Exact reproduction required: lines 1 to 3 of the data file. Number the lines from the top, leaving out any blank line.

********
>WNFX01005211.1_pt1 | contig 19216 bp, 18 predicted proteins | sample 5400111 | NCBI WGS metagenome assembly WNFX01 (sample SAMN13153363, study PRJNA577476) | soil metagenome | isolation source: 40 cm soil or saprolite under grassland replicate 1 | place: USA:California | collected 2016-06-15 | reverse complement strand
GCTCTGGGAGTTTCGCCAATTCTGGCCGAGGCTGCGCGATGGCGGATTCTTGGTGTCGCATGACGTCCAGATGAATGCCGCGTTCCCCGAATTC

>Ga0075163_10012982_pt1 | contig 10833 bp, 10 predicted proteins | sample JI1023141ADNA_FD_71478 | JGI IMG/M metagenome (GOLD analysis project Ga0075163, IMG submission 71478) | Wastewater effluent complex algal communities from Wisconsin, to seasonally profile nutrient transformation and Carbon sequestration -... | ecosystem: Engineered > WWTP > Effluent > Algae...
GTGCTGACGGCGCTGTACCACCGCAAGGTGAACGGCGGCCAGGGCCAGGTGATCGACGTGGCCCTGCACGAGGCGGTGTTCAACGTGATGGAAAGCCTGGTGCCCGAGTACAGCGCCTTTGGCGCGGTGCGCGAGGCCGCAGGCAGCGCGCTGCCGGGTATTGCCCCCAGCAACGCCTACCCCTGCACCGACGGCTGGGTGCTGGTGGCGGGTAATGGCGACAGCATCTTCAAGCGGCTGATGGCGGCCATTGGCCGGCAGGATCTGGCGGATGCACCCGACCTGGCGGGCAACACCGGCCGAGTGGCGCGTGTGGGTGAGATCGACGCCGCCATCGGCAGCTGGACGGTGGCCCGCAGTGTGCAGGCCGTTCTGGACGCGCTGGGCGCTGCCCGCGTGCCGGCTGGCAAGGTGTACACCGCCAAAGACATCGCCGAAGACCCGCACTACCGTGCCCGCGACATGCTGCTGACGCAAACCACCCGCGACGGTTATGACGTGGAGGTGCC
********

>WNFX01005211.1_pt1 | contig 19216 bp, 18 predicted proteins | sample 5400111 | NCBI WGS metagenome assembly WNFX01 (sample SAMN13153363, study PRJNA577476) | soil metagenome | isolation source: 40 cm soil or saprolite under grassland replicate 1 | place: USA:California | collected 2016-06-15 | reverse complement strand
GCTCTGGGAGTTTCGCCAATTCTGGCCGAGGCTGCGCGATGGCGGATTCTTGGTGTCGCATGACGTCCAGATGAATGCCGCGTTCCCCGAATTC

>Ga0075163_10012982_pt1 | contig 10833 bp, 10 predicted proteins | sample JI1023141ADNA_FD_71478 | JGI IMG/M metagenome (GOLD analysis project Ga0075163, IMG submission 71478) | Wastewater effluent complex algal communities from Wisconsin, to seasonally profile nutrient transformation and Carbon sequestration -... | ecosystem: Engineered > WWTP > Effluent > Algae...